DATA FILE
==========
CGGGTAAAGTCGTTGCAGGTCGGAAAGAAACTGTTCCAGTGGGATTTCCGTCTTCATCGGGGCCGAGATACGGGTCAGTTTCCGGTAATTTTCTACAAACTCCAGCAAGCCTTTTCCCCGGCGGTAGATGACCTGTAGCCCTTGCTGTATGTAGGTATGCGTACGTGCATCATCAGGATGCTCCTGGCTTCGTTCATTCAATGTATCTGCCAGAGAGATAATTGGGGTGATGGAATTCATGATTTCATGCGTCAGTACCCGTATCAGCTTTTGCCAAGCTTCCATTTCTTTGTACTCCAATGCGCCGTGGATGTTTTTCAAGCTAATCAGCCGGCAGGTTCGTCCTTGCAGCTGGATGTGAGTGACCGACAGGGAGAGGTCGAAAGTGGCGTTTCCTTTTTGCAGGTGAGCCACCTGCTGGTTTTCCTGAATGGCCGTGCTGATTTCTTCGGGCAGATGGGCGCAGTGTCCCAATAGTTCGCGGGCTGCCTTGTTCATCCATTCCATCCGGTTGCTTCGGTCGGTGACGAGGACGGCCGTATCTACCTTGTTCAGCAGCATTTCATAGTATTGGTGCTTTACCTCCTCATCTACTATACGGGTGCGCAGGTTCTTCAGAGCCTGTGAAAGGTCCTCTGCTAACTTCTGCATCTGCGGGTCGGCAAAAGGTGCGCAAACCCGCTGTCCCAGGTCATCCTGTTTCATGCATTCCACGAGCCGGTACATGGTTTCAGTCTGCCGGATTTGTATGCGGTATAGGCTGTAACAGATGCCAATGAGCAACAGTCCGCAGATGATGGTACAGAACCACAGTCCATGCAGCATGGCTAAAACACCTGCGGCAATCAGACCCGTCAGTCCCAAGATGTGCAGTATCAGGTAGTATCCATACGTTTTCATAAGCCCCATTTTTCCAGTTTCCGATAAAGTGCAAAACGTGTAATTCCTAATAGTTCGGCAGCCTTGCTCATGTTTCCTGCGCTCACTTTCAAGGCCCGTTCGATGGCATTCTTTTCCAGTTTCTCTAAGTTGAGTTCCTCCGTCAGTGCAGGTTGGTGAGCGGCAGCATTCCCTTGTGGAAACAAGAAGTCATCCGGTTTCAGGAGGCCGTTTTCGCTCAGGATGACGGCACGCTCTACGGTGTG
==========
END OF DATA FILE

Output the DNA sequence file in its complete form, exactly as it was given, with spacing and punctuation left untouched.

CGGGTAAAGTCGTTGCAGGTCGGAAAGAAACTGTTCCAGTGGGATTTCCGTCTTCATCGGGGCCGAGATACGGGTCAGTTTCCGGTAATTTTCTACAAACTCCAGCAAGCCTTTTCCCCGGCGGTAGATGACCTGTAGCCCTTGCTGTATGTAGGTATGCGTACGTGCATCATCAGGATGCTCCTGGCTTCGTTCATTCAATGTATCTGCCAGAGAGATAATTGGGGTGATGGAATTCATGATTTCATGCGTCAGTACCCGTATCAGCTTTTGCCAAGCTTCCATTTCTTTGTACTCCAATGCGCCGTGGATGTTTTTCAAGCTAATCAGCCGGCAGGTTCGTCCTTGCAGCTGGATGTGAGTGACCGACAGGGAGAGGTCGAAAGTGGCGTTTCCTTTTTGCAGGTGAGCCACCTGCTGGTTTTCCTGAATGGCCGTGCTGATTTCTTCGGGCAGATGGGCGCAGTGTCCCAATAGTTCGCGGGCTGCCTTGTTCATCCATTCCATCCGGTTGCTTCGGTCGGTGACGAGGACGGCCGTATCTACCTTGTTCAGCAGCATTTCATAGTATTGGTGCTTTACCTCCTCATCTACTATACGGGTGCGCAGGTTCTTCAGAGCCTGTGAAAGGTCCTCTGCTAACTTCTGCATCTGCGGGTCGGCAAAAGGTGCGCAAACCCGCTGTCCCAGGTCATCCTGTTTCATGCATTCCACGAGCCGGTACATGGTTTCAGTCTGCCGGATTTGTATGCGGTATAGGCTGTAACAGATGCCAATGAGCAACAGTCCGCAGATGATGGTACAGAACCACAGTCCATGCAGCATGGCTAAAACACCTGCGGCAATCAGACCCGTCAGTCCCAAGATGTGCAGTATCAGGTAGTATCCATACGTTTTCATAAGCCCCATTTTTCCAGTTTCCGATAAAGTGCAAAACGTGTAATTCCTAATAGTTCGGCAGCCTTGCTCATGTTTCCTGCGCTCACTTTCAAGGCCCGTTCGATGGCATTCTTTTCCAGTTTCTCTAAGTTGAGTTCCTCCGTCAGTGCAGGTTGGTGAGCGGCAGCATTCCCTTGTGGAAACAAGAAGTCATCCGGTTTCAGGAGGCCGTTTTCGCTCAGGATGACGGCACGCTCTACGGTGTG